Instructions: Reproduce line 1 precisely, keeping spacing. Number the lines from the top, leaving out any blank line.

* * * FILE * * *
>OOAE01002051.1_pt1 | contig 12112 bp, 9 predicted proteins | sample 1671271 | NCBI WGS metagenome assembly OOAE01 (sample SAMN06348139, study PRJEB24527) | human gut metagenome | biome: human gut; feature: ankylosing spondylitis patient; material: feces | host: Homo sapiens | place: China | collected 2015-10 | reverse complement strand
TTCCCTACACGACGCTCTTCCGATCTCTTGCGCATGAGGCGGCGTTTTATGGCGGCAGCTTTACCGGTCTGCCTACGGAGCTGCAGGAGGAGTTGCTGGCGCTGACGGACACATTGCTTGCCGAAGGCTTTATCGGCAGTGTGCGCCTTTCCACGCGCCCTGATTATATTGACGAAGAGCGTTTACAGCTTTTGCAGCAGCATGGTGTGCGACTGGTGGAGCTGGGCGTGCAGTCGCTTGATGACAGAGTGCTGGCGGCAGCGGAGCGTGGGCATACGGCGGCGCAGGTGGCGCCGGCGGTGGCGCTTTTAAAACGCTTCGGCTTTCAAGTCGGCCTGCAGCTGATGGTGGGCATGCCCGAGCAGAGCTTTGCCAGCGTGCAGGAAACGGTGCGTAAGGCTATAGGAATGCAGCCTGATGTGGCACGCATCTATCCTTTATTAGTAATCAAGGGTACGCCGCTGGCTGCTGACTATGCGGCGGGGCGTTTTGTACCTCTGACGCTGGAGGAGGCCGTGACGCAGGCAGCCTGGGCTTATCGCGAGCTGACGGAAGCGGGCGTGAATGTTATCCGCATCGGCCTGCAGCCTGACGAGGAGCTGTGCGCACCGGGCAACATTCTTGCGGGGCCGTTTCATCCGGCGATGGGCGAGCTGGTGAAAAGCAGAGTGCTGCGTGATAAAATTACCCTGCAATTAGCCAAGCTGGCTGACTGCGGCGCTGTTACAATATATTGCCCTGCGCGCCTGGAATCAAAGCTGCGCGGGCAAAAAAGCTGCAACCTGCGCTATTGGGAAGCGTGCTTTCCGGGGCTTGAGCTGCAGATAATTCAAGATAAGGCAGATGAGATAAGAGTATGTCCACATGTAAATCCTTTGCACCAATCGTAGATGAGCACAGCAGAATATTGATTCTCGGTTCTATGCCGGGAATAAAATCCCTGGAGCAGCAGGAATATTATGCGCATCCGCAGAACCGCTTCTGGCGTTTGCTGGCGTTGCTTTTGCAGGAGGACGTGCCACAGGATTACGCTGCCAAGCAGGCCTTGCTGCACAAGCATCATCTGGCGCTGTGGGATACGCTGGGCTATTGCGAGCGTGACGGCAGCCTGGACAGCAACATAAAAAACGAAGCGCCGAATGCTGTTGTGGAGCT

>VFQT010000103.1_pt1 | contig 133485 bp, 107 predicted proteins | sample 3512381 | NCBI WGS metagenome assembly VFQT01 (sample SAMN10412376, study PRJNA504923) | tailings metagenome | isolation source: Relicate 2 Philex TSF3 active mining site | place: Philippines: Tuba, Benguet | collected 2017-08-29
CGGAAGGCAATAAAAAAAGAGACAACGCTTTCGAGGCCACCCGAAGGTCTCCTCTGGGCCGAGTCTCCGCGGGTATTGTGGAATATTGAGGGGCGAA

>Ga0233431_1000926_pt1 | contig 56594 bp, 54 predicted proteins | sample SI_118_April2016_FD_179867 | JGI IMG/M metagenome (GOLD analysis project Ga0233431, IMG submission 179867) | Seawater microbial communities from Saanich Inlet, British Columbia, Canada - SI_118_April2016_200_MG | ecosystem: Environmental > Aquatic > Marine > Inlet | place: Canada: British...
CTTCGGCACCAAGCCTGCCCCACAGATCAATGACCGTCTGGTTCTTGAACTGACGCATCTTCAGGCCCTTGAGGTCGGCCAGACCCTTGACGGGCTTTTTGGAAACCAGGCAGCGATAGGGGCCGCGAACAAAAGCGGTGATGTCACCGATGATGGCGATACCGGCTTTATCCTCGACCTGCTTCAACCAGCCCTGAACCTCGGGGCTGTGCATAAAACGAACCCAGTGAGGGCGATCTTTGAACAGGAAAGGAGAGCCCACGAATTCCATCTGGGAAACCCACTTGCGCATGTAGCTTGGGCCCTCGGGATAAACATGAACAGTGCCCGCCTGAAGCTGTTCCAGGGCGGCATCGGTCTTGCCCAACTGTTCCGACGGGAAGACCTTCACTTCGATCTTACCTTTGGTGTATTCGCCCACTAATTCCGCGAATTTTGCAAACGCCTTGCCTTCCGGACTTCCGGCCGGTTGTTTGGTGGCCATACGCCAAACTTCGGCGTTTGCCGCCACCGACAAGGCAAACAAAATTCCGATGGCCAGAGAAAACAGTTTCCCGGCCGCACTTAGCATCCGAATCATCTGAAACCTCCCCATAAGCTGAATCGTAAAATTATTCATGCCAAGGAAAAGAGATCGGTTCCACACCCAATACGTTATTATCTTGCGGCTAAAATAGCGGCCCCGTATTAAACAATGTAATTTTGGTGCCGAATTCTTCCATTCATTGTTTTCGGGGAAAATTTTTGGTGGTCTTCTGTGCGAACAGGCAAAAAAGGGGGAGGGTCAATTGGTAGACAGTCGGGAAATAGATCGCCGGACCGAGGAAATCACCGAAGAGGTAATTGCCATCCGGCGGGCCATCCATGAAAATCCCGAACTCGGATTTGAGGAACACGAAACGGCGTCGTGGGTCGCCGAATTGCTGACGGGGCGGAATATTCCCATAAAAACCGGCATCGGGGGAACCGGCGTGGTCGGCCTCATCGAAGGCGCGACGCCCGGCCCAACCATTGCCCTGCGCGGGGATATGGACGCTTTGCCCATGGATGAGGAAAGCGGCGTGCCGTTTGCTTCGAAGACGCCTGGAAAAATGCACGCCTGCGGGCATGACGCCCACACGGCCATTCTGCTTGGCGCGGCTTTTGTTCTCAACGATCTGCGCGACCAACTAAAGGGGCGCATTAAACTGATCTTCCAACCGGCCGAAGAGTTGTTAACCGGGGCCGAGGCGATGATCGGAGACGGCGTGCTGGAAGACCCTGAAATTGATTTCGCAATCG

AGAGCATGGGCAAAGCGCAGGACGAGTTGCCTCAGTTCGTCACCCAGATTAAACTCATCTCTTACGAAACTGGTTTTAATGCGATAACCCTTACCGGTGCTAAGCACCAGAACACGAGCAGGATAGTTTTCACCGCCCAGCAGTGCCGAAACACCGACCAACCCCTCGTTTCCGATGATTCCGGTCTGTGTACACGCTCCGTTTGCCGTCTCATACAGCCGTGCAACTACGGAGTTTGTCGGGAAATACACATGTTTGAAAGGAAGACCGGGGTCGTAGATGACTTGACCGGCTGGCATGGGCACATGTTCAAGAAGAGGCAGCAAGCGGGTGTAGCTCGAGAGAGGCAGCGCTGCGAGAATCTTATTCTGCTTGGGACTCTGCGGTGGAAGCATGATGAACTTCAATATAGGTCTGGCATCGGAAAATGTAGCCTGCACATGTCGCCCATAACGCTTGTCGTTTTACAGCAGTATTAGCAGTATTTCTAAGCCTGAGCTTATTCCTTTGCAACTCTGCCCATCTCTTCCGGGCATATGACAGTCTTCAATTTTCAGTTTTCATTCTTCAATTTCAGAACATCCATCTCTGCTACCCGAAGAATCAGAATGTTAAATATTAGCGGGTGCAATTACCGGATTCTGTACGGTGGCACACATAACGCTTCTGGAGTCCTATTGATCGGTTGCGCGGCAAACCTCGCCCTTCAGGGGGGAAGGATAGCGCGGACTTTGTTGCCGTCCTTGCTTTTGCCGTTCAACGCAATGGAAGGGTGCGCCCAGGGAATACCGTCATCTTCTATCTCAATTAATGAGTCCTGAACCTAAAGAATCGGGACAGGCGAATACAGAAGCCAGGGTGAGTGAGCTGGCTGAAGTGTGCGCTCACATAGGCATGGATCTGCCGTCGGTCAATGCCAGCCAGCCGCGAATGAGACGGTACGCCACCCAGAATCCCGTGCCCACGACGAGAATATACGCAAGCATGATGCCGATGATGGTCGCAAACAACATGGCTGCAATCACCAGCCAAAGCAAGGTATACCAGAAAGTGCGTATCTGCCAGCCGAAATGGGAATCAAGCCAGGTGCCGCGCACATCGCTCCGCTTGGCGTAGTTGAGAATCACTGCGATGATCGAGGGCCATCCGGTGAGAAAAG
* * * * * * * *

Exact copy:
>OOAE01002051.1_pt1 | contig 12112 bp, 9 predicted proteins | sample 1671271 | NCBI WGS metagenome assembly OOAE01 (sample SAMN06348139, study PRJEB24527) | human gut metagenome | biome: human gut; feature: ankylosing spondylitis patient; material: feces | host: Homo sapiens | place: China | collected 2015-10 | reverse complement strand